What feature come with a Professional Cinema Camera
In recent years, if you've purchased a camera for video, chances are you may have opted for a still DSLR or mirrorless camera. These cameras have improved significantly in their video capabilities, with their interchangeable lenses and high degree of control making them beneficial for video shoots compared to traditional camcorders. However, if you're looking to upgrade, you may be considering "cinema cameras," which can cost several thousand dollars. But what sets these cameras apart and makes them worth the investment?
Cinema cameras are large sensor cameras with many of the advantages of both pro camcorders and system still cameras. The big sensors and interchangeable lenses make for really good image quality. Most of them also have pro sound features, handle better than DSLRs, and record in formats that stand up better to being manipulated ‘in post’ (at the editing stage) than basic DSLR footage. And they don’t suffer the ‘moiré’ effect which results from shooting video with a sensor designed for high resolution still photography.
Flash-forward to today and there is literally no excuse for why any budding filmmaker can’t go out and make a film. True, a top-tier camera is still cost-prohibitive for most of us. But, these days, the cell phone in your pocket likely has better image quality than the full-blown camcorders used to shoot many professional projects only a couple of decades ago. Even entry-level mirrorless cameras are capable of capturing images that, in the right hands, can compete with the very best.
But with manufacturers slapping the “cinema” label on certain cameras that seem to very much resemble traditional photography cameras, I thought it might be nice to go over some of the distinct features I look for when deciding if a camera is “cinema” enough to get the job done.
Exploring Essential Features of Professional Cinema Cameras
Professional cinema cameras come with a wide range of features that can significantly impact the quality of your footage. In this article, we will discuss the essential features that you should look for in a cinema camera.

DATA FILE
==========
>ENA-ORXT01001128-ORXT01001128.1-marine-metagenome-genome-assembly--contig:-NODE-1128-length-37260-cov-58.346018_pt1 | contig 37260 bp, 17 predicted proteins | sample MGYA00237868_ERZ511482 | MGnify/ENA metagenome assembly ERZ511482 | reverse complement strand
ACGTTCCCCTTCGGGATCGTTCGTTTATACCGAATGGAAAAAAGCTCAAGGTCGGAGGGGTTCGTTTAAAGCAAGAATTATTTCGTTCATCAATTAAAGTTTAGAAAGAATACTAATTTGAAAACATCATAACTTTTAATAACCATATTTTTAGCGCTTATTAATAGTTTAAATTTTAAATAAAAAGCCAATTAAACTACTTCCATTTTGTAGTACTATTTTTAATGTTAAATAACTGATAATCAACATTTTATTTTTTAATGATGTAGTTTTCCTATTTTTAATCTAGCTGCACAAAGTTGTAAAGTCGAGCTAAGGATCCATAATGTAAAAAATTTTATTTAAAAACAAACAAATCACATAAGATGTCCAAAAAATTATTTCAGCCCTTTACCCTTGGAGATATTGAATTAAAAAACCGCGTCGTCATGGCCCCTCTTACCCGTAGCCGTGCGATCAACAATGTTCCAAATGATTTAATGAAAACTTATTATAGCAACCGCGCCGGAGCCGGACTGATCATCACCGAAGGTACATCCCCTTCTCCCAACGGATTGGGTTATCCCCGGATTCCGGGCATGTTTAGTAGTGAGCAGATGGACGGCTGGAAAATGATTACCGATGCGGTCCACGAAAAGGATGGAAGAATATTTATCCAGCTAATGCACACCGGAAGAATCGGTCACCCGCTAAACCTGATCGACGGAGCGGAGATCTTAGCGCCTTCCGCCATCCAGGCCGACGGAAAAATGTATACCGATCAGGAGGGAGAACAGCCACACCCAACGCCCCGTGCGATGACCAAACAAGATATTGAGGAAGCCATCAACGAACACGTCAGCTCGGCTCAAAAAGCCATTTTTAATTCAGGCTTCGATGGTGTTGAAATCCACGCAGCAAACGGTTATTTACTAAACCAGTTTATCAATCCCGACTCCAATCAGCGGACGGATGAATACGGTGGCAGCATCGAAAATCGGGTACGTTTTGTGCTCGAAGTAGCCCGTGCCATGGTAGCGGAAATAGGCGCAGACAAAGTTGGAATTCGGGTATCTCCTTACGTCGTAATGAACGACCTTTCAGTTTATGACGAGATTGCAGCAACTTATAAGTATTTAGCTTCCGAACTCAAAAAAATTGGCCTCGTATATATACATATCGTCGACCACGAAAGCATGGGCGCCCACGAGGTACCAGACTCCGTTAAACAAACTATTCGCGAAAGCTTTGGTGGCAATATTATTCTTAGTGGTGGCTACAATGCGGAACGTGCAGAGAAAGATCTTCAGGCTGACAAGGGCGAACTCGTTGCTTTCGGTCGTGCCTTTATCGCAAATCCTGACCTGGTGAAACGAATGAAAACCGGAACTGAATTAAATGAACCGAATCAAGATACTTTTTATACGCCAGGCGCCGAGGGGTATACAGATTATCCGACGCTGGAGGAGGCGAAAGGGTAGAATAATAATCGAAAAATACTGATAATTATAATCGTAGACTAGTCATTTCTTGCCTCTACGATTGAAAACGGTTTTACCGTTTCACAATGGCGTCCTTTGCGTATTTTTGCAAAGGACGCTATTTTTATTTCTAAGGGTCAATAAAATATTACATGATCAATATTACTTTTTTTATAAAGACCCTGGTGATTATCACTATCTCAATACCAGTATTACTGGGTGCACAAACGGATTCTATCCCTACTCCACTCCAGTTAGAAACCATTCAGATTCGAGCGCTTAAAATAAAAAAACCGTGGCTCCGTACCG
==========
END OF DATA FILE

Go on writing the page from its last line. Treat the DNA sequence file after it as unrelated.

- Built-In Exposure Tools
The ability to control lighting ratios and the dynamic range of a scene is fundamental to creating great moving images. While histograms are commonly used for still cameras, cinema cameras offer more advanced exposure tools such as waveforms and false color. These tools help cinematographers understand their exposure at a granular level, allowing them to maximize the image quality in-camera.
Unlike still photos, movies are often recorded using multiple devices, which are then put together during post-production. To keep all of these components in sync, it is crucial to have consistent timecode across all devices. Many cinema cameras come with a robust timecode system that generates timecode to sync with other devices. They also have dedicated timecode ports, simplifying the recording process.
- On Body XLR Inputs and Workable Preamps
XLR inputs are the industry standard connection for production audio. Most cinema cameras come with these inputs built into the body, providing the simplest connection between the microphone and the camera. Additionally, cinema cameras have a better native noise floor when recording audio directly, providing a clean audio file.
- Internal Raw Recording
Cinema cameras offer a variety of format options to suit different shooting scenarios. They can record in raw video or log formats, which are less storage-heavy. Providing multiple format options with the least amount of fuss necessary is one of the hallmarks of a great cinema camera.
- Internal NDs
Neutral density filters are essential when shooting on bright days to avoid blowing out highlights while maintaining a shallow depth of field. Many cinema cameras come with built-in NDs, allowing you to dial up or down the level of filtration with a simple flip of a switch. This saves time and allows you to change lenses without accounting for ND filters.
While these are the top five essential features, there are others to consider. A cinema camera with these features can help you take your filmmaking to the next level.